1. Love your blog! You are right on the money about grants administration. The funding model for science is so effed up, it is a miracle that anything gets done. Since at least in biomedical sciences, extensive preliminary data is expected for a reasonable chance at a grant these days, I’m not sure where people think funding to support getting preliminary data for “new ideas” would come from, if it can’t come from existing grants. Maybe we should start a tracking system for pencils and test tubes to make sure that each tube used in our experiments was paid for by the appropriate grant.

  2. @BugDoc, if you are buying pencils off an NSF or NIH grant, you are in violation of the rules. Those are office supplies and are supposed to be bought with the overhead funds that you aren’t getting. (More expensively, paper and printer cartridges aren’t supposed tobe charged to grants.)

    Are you saying that your institution does not have inventory control for Eppendorf tubes?

  3. Those are office supplies and are supposed to be bought with the overhead funds that you aren’t getting. (More expensively, paper and printer cartridges aren’t supposed to be charged to grants.)

    This is one of my favorite gripes, don’t even get me started. All I know is all the things that I cannot do — feds say can’t buy paper/toner/computers on grants, must use overhead. University says tough luck, we spent overhead money already, nothing is coming back. How the fuck are we supposed to do work? The universities got too comfortable with the idea of overhead being “free money” whereas it was never supposed to be that. As usual, it’s PI’s in the bind.

    I do computation and you have no freaking idea how much paperwork I have to go through to buy desktop computers for students. Federal agencies consider them office supplies, but for us they are a key tool, so every time I get a new student computer I have to fill out justification why it’s necessary and allowable and that the student is only working on that grant etc.

  4. The timeline sounds incredibly frustrating. I’m still so bewildered why everything takes so long in the public sector. Not just in government, but in academia, administrations, and committees. If those in charge did realize that there are people attached to the numbers then maybe they would get off their asses and do things in a timely manner. Or, maybe they choose to deal with numbers because having people attached just complicates things.

    I guess you could always have a lab car wash or bake sale… 🙂

  5. yes I know that!!! And no, I don’t buy them with NIH funds, but with the overhead I don’t get (as you say). Just easy to be snarky about pencils. Also computers can’t be charged to grants since you might use them for multiple projects. Not totally clear on the logic there since you can buy equipment that could be used for multiple projects, e.g., tissue culture hoods, but hey, logic is overrated. We shouldn’t even joke about inventory control for Eppendorf tubes; that is essentially where my institution is heading.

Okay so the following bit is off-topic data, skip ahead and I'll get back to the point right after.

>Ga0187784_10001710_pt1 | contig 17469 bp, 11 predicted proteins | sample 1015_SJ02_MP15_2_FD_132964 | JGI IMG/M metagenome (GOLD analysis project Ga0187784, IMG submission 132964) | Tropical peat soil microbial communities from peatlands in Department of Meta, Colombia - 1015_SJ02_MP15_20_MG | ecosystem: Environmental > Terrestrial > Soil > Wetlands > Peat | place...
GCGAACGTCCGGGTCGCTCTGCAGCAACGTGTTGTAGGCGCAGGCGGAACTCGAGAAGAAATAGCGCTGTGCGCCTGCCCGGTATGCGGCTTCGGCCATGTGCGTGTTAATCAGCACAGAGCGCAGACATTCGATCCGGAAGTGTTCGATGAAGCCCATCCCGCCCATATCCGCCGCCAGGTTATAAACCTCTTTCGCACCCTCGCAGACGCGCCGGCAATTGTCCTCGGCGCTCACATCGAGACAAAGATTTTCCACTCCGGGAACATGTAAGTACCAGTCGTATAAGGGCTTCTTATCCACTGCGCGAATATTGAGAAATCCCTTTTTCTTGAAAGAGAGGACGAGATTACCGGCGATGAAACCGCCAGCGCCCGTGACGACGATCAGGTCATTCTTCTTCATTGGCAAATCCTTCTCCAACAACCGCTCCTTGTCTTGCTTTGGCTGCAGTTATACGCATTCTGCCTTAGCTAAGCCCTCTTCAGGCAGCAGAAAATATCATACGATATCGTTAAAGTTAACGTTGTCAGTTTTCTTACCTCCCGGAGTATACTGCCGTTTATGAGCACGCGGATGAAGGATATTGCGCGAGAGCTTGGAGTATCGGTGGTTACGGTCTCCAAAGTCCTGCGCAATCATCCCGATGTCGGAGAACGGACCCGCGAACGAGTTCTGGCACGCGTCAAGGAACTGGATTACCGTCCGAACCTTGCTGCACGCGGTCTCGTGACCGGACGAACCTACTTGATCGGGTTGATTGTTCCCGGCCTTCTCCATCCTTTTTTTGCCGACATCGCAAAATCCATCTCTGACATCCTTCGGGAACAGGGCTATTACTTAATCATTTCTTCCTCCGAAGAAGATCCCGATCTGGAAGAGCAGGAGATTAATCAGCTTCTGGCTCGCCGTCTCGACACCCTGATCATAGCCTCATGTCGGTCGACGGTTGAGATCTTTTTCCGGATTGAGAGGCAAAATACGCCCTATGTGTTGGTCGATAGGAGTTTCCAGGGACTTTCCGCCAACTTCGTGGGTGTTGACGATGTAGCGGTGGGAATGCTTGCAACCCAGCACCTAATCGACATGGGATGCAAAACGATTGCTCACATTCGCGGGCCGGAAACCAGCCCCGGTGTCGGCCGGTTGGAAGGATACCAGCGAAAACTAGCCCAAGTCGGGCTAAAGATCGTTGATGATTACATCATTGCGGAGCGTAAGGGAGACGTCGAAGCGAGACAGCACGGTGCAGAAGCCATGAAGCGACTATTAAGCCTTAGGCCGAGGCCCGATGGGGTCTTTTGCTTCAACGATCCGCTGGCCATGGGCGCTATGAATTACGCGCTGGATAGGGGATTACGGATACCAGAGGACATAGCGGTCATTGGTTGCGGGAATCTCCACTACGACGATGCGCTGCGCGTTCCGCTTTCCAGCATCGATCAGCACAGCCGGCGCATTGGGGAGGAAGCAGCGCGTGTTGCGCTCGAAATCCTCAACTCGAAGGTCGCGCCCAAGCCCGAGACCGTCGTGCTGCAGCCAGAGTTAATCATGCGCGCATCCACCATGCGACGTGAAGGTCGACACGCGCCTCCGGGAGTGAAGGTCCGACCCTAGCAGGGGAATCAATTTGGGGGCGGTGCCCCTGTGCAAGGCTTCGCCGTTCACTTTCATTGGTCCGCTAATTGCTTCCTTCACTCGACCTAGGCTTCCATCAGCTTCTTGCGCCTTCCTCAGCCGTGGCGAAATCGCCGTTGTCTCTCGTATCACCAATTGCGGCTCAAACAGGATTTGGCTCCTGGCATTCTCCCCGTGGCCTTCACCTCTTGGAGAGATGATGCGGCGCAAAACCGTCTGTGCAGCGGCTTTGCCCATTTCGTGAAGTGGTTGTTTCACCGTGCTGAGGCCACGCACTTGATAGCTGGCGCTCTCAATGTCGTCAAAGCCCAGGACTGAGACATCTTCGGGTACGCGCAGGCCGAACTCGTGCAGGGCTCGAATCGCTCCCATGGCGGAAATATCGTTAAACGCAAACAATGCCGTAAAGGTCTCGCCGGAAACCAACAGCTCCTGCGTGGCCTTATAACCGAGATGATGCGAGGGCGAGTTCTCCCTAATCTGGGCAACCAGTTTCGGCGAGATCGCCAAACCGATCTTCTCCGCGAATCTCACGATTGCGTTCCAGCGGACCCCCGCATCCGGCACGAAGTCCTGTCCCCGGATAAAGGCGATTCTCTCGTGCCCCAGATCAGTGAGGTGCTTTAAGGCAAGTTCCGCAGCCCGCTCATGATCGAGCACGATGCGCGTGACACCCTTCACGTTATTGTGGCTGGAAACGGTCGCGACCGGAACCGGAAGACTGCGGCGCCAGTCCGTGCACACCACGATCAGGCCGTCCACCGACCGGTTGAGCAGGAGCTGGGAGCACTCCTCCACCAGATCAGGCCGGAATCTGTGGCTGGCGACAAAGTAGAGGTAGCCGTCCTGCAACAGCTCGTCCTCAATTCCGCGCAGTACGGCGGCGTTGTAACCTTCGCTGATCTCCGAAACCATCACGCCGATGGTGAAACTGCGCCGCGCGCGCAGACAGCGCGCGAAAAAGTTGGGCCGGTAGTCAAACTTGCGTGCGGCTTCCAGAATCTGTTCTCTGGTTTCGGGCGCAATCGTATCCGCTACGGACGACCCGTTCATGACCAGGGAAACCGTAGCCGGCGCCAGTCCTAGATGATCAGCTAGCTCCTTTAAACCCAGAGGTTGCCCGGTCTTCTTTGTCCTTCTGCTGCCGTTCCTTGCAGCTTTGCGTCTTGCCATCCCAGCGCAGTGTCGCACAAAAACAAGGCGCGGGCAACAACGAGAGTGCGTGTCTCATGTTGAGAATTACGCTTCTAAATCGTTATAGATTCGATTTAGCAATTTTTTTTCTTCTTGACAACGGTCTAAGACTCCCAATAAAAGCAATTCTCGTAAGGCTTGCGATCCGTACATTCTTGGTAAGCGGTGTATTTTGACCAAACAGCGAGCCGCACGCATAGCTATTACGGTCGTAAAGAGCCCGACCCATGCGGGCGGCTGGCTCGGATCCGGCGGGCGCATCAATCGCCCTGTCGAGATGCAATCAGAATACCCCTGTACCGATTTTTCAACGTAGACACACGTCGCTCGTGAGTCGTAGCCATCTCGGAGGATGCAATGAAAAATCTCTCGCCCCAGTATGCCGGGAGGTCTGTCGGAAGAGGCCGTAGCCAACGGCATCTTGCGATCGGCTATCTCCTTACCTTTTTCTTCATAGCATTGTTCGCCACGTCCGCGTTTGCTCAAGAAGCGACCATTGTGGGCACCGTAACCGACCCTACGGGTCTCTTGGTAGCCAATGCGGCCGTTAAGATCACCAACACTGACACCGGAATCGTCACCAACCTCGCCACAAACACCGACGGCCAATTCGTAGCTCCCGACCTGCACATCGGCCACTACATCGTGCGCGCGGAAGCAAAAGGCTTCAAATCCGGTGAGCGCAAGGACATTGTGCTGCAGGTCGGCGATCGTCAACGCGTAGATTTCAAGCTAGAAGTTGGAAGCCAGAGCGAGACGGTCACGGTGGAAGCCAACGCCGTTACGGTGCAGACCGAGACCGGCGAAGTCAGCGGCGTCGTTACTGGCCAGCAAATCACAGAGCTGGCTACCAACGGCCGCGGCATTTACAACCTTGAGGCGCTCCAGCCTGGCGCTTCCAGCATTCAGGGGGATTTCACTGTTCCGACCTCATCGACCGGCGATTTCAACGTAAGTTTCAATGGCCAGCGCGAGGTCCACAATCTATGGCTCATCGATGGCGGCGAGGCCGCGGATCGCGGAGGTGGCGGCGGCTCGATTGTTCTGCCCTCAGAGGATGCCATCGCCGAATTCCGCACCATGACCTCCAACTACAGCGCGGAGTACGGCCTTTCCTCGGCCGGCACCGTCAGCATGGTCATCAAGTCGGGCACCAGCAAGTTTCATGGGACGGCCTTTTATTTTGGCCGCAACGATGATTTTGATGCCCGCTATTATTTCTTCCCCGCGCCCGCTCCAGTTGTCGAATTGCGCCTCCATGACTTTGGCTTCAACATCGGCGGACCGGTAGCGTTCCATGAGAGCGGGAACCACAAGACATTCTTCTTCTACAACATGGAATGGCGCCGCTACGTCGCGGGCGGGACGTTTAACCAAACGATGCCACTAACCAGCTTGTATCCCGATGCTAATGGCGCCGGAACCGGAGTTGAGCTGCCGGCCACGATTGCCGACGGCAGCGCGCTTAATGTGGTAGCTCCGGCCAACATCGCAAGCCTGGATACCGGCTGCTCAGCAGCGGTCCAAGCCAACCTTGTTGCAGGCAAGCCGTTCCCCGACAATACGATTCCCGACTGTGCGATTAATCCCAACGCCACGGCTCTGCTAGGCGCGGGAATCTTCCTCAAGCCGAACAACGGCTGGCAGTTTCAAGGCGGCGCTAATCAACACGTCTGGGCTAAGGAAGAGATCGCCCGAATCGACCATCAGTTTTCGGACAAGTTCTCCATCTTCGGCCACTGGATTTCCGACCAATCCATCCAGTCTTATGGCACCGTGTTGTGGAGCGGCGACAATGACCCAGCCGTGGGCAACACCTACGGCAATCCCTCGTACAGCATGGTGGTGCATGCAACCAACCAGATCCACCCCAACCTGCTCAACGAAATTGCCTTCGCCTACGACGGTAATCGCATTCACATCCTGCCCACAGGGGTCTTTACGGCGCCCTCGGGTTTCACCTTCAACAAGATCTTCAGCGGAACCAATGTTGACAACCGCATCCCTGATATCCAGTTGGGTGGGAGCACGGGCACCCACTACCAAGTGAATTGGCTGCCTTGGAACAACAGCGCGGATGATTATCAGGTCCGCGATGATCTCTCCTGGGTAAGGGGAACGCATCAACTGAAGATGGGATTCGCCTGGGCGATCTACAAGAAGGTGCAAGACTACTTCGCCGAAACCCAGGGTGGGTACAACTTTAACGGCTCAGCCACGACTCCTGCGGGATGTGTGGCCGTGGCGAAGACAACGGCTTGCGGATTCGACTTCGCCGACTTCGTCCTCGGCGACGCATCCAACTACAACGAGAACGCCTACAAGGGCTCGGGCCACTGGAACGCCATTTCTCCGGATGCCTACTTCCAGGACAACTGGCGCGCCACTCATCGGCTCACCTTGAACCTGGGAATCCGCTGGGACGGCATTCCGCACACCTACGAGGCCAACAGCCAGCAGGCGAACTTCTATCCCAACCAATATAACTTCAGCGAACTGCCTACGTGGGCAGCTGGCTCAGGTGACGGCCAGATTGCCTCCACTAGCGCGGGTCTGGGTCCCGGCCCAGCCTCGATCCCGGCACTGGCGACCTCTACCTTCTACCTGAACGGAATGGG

6. I am so lucky that my students can easily be covered with teaching assistant-ships. My research area was in part chosen by my desire to avoid being as tied to external funding as your work is. I admire your ability to juggle it. I can’t do any research without a grant, but my students are much more independent from my funding status. Funding is so poor in my research area that we don’t usually fund more than one student at any one time on a grant anyway, as funding agencies don’t like to do it.

    Indirect cost recovery is such a frustrating thing. My university’s chancellor started a meme saying that NSF and NIH-funded research actually costs the university so much more than what is recovered by the in-directs that, he insinuated, it was the main reason we were facing budget problems. Us selfish faculty, always wanting to do externally funded research… and all it brings the university is prestige. Prestige pres-schmige. Money for new football stadiums, now that is what we really need.

    The administration even seriously considered charging faculty for the internet off of our research grants. Yep, cause you know, we never use the internet for anything other than research, right? Can you imagine?! Which grant would cover THAT if pencils and computers are so difficult to justify as project-specific? Craziness.

  7. NASA has no problem funding computers either, so those sort of expenses vary from funding agency to funding agency. The rest of it is a complete eff-up, though, I agree.